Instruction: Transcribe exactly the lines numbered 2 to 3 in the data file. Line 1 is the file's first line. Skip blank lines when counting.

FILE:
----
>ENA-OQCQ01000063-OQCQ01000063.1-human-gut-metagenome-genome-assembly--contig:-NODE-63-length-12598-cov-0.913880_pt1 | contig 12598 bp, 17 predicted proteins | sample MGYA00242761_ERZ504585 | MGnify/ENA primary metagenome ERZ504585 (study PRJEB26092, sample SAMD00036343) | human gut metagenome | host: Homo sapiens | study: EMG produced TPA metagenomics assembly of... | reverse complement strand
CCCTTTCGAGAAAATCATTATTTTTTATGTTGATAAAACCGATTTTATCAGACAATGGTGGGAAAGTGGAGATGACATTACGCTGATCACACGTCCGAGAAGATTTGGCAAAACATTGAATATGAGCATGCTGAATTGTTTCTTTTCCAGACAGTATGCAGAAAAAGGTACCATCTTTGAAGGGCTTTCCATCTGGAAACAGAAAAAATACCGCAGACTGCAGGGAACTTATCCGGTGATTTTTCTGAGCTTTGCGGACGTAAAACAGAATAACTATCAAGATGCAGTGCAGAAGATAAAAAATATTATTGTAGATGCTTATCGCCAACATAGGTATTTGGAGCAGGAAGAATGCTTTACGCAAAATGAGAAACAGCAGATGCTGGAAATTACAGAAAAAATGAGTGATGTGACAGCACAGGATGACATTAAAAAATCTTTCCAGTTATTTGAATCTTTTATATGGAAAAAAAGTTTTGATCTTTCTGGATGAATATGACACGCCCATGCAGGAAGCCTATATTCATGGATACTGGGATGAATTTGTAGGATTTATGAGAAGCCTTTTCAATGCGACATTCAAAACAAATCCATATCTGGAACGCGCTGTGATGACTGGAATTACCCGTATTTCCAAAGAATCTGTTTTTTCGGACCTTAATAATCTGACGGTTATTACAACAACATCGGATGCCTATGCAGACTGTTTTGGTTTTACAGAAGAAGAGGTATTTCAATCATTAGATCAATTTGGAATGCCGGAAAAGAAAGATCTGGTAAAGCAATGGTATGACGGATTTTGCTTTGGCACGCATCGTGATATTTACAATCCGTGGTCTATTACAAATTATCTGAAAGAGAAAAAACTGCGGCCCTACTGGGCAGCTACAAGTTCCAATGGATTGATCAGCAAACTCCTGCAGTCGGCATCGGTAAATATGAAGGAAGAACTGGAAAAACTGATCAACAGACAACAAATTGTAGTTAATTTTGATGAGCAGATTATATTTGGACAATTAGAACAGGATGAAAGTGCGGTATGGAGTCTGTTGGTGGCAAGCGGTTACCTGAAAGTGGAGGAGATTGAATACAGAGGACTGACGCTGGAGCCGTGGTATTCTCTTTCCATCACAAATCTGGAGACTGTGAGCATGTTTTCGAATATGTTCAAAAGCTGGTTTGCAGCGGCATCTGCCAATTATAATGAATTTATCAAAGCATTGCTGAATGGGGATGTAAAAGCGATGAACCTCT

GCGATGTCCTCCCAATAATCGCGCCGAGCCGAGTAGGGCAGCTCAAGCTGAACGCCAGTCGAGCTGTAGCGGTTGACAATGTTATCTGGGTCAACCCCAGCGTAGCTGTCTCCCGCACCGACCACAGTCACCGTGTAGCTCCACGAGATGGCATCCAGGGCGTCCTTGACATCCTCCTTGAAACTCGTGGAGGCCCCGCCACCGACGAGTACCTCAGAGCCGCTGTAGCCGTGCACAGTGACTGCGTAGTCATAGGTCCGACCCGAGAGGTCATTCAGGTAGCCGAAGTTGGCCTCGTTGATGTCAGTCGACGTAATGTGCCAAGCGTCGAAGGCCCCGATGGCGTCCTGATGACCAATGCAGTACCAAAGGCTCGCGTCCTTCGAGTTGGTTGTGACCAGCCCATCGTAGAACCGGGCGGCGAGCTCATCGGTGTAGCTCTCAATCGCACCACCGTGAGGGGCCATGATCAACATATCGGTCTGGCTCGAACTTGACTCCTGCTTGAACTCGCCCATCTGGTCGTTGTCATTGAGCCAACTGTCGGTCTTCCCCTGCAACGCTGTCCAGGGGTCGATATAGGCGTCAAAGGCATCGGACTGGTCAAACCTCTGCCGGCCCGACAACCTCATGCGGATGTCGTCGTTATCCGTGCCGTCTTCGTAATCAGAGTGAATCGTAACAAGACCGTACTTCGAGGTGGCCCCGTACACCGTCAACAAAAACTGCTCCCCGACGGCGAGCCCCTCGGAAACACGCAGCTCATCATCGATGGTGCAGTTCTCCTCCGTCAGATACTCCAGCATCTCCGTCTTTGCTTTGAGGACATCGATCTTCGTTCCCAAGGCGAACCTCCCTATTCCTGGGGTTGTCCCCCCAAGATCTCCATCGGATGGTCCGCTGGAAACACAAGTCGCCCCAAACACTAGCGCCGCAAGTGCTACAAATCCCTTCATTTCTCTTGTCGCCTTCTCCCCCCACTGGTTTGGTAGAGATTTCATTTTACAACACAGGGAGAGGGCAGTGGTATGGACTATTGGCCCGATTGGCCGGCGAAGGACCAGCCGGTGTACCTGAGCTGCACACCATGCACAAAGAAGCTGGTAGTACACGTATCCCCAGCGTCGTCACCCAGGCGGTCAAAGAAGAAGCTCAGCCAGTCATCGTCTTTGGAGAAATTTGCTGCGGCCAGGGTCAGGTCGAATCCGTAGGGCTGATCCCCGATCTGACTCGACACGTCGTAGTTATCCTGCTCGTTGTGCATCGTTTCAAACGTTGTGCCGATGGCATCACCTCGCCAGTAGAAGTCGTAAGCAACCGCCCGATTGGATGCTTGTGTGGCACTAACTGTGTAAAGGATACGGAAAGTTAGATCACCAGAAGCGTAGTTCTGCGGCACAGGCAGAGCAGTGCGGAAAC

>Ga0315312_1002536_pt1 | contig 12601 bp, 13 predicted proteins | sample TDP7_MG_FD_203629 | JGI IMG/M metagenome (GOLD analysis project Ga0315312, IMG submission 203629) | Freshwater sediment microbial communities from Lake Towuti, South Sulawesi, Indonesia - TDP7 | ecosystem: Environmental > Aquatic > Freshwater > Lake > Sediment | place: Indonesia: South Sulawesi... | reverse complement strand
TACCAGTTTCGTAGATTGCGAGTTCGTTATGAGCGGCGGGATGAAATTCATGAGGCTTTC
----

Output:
CCCTTTCGAGAAAATCATTATTTTTTATGTTGATAAAACCGATTTTATCAGACAATGGTGGGAAAGTGGAGATGACATTACGCTGATCACACGTCCGAGAAGATTTGGCAAAACATTGAATATGAGCATGCTGAATTGTTTCTTTTCCAGACAGTATGCAGAAAAAGGTACCATCTTTGAAGGGCTTTCCATCTGGAAACAGAAAAAATACCGCAGACTGCAGGGAACTTATCCGGTGATTTTTCTGAGCTTTGCGGACGTAAAACAGAATAACTATCAAGATGCAGTGCAGAAGATAAAAAATATTATTGTAGATGCTTATCGCCAACATAGGTATTTGGAGCAGGAAGAATGCTTTACGCAAAATGAGAAACAGCAGATGCTGGAAATTACAGAAAAAATGAGTGATGTGACAGCACAGGATGACATTAAAAAATCTTTCCAGTTATTTGAATCTTTTATATGGAAAAAAAGTTTTGATCTTTCTGGATGAATATGACACGCCCATGCAGGAAGCCTATATTCATGGATACTGGGATGAATTTGTAGGATTTATGAGAAGCCTTTTCAATGCGACATTCAAAACAAATCCATATCTGGAACGCGCTGTGATGACTGGAATTACCCGTATTTCCAAAGAATCTGTTTTTTCGGACCTTAATAATCTGACGGTTATTACAACAACATCGGATGCCTATGCAGACTGTTTTGGTTTTACAGAAGAAGAGGTATTTCAATCATTAGATCAATTTGGAATGCCGGAAAAGAAAGATCTGGTAAAGCAATGGTATGACGGATTTTGCTTTGGCACGCATCGTGATATTTACAATCCGTGGTCTATTACAAATTATCTGAAAGAGAAAAAACTGCGGCCCTACTGGGCAGCTACAAGTTCCAATGGATTGATCAGCAAACTCCTGCAGTCGGCATCGGTAAATATGAAGGAAGAACTGGAAAAACTGATCAACAGACAACAAATTGTAGTTAATTTTGATGAGCAGATTATATTTGGACAATTAGAACAGGATGAAAGTGCGGTATGGAGTCTGTTGGTGGCAAGCGGTTACCTGAAAGTGGAGGAGATTGAATACAGAGGACTGACGCTGGAGCCGTGGTATTCTCTTTCCATCACAAATCTGGAGACTGTGAGCATGTTTTCGAATATGTTCAAAAGCTGGTTTGCAGCGGCATCTGCCAATTATAATGAATTTATCAAAGCATTGCTGAATGGGGATGTAAAAGCGATGAACCTCT

GCGATGTCCTCCCAATAATCGCGCCGAGCCGAGTAGGGCAGCTCAAGCTGAACGCCAGTCGAGCTGTAGCGGTTGACAATGTTATCTGGGTCAACCCCAGCGTAGCTGTCTCCCGCACCGACCACAGTCACCGTGTAGCTCCACGAGATGGCATCCAGGGCGTCCTTGACATCCTCCTTGAAACTCGTGGAGGCCCCGCCACCGACGAGTACCTCAGAGCCGCTGTAGCCGTGCACAGTGACTGCGTAGTCATAGGTCCGACCCGAGAGGTCATTCAGGTAGCCGAAGTTGGCCTCGTTGATGTCAGTCGACGTAATGTGCCAAGCGTCGAAGGCCCCGATGGCGTCCTGATGACCAATGCAGTACCAAAGGCTCGCGTCCTTCGAGTTGGTTGTGACCAGCCCATCGTAGAACCGGGCGGCGAGCTCATCGGTGTAGCTCTCAATCGCACCACCGTGAGGGGCCATGATCAACATATCGGTCTGGCTCGAACTTGACTCCTGCTTGAACTCGCCCATCTGGTCGTTGTCATTGAGCCAACTGTCGGTCTTCCCCTGCAACGCTGTCCAGGGGTCGATATAGGCGTCAAAGGCATCGGACTGGTCAAACCTCTGCCGGCCCGACAACCTCATGCGGATGTCGTCGTTATCCGTGCCGTCTTCGTAATCAGAGTGAATCGTAACAAGACCGTACTTCGAGGTGGCCCCGTACACCGTCAACAAAAACTGCTCCCCGACGGCGAGCCCCTCGGAAACACGCAGCTCATCATCGATGGTGCAGTTCTCCTCCGTCAGATACTCCAGCATCTCCGTCTTTGCTTTGAGGACATCGATCTTCGTTCCCAAGGCGAACCTCCCTATTCCTGGGGTTGTCCCCCCAAGATCTCCATCGGATGGTCCGCTGGAAACACAAGTCGCCCCAAACACTAGCGCCGCAAGTGCTACAAATCCCTTCATTTCTCTTGTCGCCTTCTCCCCCCACTGGTTTGGTAGAGATTTCATTTTACAACACAGGGAGAGGGCAGTGGTATGGACTATTGGCCCGATTGGCCGGCGAAGGACCAGCCGGTGTACCTGAGCTGCACACCATGCACAAAGAAGCTGGTAGTACACGTATCCCCAGCGTCGTCACCCAGGCGGTCAAAGAAGAAGCTCAGCCAGTCATCGTCTTTGGAGAAATTTGCTGCGGCCAGGGTCAGGTCGAATCCGTAGGGCTGATCCCCGATCTGACTCGACACGTCGTAGTTATCCTGCTCGTTGTGCATCGTTTCAAACGTTGTGCCGATGGCATCACCTCGCCAGTAGAAGTCGTAAGCAACCGCCCGATTGGATGCTTGTGTGGCACTAACTGTGTAAAGGATACGGAAAGTTAGATCACCAGAAGCGTAGTTCTGCGGCACAGGCAGAGCAGTGCGGAAAC